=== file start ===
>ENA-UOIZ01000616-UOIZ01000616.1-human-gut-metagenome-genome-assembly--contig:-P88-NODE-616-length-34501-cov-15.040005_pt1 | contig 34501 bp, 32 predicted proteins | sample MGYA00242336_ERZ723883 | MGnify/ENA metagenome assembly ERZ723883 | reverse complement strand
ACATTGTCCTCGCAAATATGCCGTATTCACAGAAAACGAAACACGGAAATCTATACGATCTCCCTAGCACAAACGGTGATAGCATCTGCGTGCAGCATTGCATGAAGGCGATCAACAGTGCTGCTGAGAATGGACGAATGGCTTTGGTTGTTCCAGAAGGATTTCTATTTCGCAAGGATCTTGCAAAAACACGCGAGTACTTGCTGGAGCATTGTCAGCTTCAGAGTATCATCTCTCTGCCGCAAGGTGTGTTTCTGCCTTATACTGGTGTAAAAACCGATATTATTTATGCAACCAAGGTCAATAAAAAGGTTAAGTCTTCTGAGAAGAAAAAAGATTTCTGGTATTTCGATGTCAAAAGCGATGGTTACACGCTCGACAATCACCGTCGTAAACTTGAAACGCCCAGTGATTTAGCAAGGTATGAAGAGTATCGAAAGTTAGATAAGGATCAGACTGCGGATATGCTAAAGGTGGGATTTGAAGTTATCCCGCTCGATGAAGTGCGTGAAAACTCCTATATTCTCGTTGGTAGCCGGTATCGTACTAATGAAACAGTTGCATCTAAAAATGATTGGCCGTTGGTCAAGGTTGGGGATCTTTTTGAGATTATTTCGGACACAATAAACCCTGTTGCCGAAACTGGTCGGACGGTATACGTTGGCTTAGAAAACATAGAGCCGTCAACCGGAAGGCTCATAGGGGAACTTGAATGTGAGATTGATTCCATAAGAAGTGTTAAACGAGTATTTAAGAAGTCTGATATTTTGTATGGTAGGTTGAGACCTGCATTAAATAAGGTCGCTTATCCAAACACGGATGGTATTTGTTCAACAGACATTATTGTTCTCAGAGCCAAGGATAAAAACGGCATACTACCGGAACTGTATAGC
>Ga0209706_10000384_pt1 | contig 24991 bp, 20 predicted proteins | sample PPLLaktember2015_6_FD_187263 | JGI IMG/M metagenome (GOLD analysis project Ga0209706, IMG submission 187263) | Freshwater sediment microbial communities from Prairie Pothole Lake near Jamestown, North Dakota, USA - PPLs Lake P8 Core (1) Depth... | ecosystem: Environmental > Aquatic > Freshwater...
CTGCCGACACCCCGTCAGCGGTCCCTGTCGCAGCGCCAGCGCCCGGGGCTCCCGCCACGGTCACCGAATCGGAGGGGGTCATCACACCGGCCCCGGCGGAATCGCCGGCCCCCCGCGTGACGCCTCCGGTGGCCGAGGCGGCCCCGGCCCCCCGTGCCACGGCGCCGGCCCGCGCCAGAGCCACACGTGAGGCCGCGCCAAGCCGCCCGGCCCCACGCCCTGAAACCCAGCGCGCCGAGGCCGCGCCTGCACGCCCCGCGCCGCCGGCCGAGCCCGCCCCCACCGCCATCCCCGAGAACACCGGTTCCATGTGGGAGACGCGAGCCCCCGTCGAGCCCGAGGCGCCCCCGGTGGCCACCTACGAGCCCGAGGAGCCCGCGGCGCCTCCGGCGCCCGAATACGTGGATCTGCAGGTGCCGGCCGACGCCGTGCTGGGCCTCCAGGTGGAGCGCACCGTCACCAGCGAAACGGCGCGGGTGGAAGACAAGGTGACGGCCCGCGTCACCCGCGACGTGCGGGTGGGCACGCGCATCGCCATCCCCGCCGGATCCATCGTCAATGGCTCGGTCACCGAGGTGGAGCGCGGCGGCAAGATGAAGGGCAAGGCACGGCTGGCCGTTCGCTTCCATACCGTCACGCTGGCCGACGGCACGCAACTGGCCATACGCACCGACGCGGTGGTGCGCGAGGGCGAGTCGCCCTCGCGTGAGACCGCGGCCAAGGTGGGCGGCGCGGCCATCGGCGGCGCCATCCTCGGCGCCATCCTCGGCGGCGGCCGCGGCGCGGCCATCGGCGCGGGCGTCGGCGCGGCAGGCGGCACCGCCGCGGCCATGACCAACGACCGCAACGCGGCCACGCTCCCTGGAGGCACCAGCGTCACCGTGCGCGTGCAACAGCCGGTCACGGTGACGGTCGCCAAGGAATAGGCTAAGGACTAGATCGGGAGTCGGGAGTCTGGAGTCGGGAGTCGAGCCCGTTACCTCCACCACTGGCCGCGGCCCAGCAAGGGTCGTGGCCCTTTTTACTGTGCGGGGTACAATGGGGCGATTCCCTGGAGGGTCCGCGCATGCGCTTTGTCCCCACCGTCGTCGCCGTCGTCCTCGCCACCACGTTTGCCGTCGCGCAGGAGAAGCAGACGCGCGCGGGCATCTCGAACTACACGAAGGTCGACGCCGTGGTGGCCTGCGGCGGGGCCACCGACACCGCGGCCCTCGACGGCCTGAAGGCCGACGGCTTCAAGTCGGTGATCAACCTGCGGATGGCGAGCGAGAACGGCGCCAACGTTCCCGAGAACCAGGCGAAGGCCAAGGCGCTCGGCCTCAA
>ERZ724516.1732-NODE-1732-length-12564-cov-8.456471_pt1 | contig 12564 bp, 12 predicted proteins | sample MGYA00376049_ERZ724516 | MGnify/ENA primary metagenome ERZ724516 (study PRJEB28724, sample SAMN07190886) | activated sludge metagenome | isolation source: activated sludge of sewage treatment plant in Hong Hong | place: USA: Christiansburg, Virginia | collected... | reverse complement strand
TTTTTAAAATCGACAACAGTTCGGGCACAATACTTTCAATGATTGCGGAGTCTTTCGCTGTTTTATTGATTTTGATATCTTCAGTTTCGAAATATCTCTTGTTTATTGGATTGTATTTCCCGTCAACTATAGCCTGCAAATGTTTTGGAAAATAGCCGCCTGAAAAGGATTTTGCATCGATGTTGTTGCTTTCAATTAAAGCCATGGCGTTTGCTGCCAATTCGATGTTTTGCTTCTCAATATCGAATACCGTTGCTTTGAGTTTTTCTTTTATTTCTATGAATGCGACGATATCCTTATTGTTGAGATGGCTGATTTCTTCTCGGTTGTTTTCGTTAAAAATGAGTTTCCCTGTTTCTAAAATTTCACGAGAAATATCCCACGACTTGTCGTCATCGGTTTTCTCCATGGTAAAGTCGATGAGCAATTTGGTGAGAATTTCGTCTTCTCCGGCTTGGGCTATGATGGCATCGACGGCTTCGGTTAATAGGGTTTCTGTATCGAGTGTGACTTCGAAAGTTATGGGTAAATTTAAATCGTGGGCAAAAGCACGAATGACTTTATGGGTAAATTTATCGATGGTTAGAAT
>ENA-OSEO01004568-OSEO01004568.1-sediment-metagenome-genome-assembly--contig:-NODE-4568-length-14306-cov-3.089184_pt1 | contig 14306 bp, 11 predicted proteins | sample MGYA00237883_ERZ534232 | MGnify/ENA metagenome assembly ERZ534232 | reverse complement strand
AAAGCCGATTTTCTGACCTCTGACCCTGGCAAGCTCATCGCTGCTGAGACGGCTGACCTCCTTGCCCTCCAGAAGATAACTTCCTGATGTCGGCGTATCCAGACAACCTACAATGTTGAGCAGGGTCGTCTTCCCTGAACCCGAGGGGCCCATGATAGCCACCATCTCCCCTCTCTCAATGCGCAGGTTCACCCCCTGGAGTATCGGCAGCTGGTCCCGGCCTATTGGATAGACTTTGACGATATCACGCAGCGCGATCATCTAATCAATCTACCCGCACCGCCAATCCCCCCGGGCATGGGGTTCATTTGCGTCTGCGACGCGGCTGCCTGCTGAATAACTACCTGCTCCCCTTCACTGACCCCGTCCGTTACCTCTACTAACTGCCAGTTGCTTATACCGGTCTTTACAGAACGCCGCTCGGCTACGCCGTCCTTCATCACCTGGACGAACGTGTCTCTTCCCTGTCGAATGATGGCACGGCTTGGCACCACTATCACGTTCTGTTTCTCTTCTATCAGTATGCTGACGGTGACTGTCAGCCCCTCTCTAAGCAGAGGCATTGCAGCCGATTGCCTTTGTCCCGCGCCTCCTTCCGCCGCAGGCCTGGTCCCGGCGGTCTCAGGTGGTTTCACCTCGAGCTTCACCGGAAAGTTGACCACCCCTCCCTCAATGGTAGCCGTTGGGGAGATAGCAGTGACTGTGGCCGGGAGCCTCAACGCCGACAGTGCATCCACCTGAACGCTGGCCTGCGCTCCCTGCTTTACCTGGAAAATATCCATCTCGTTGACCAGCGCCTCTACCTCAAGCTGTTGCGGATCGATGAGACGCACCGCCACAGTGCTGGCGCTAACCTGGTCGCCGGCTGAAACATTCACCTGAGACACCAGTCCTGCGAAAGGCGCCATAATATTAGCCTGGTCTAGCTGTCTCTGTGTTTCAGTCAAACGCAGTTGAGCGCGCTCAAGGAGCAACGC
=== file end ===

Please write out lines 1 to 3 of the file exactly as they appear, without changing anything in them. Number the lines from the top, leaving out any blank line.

>ENA-UOIZ01000616-UOIZ01000616.1-human-gut-metagenome-genome-assembly--contig:-P88-NODE-616-length-34501-cov-15.040005_pt1 | contig 34501 bp, 32 predicted proteins | sample MGYA00242336_ERZ723883 | MGnify/ENA metagenome assembly ERZ723883 | reverse complement strand
ACATTGTCCTCGCAAATATGCCGTATTCACAGAAAACGAAACACGGAAATCTATACGATCTCCCTAGCACAAACGGTGATAGCATCTGCGTGCAGCATTGCATGAAGGCGATCAACAGTGCTGCTGAGAATGGACGAATGGCTTTGGTTGTTCCAGAAGGATTTCTATTTCGCAAGGATCTTGCAAAAACACGCGAGTACTTGCTGGAGCATTGTCAGCTTCAGAGTATCATCTCTCTGCCGCAAGGTGTGTTTCTGCCTTATACTGGTGTAAAAACCGATATTATTTATGCAACCAAGGTCAATAAAAAGGTTAAGTCTTCTGAGAAGAAAAAAGATTTCTGGTATTTCGATGTCAAAAGCGATGGTTACACGCTCGACAATCACCGTCGTAAACTTGAAACGCCCAGTGATTTAGCAAGGTATGAAGAGTATCGAAAGTTAGATAAGGATCAGACTGCGGATATGCTAAAGGTGGGATTTGAAGTTATCCCGCTCGATGAAGTGCGTGAAAACTCCTATATTCTCGTTGGTAGCCGGTATCGTACTAATGAAACAGTTGCATCTAAAAATGATTGGCCGTTGGTCAAGGTTGGGGATCTTTTTGAGATTATTTCGGACACAATAAACCCTGTTGCCGAAACTGGTCGGACGGTATACGTTGGCTTAGAAAACATAGAGCCGTCAACCGGAAGGCTCATAGGGGAACTTGAATGTGAGATTGATTCCATAAGAAGTGTTAAACGAGTATTTAAGAAGTCTGATATTTTGTATGGTAGGTTGAGACCTGCATTAAATAAGGTCGCTTATCCAAACACGGATGGTATTTGTTCAACAGACATTATTGTTCTCAGAGCCAAGGATAAAAACGGCATACTACCGGAACTGTATAGC
>Ga0209706_10000384_pt1 | contig 24991 bp, 20 predicted proteins | sample PPLLaktember2015_6_FD_187263 | JGI IMG/M metagenome (GOLD analysis project Ga0209706, IMG submission 187263) | Freshwater sediment microbial communities from Prairie Pothole Lake near Jamestown, North Dakota, USA - PPLs Lake P8 Core (1) Depth... | ecosystem: Environmental > Aquatic > Freshwater...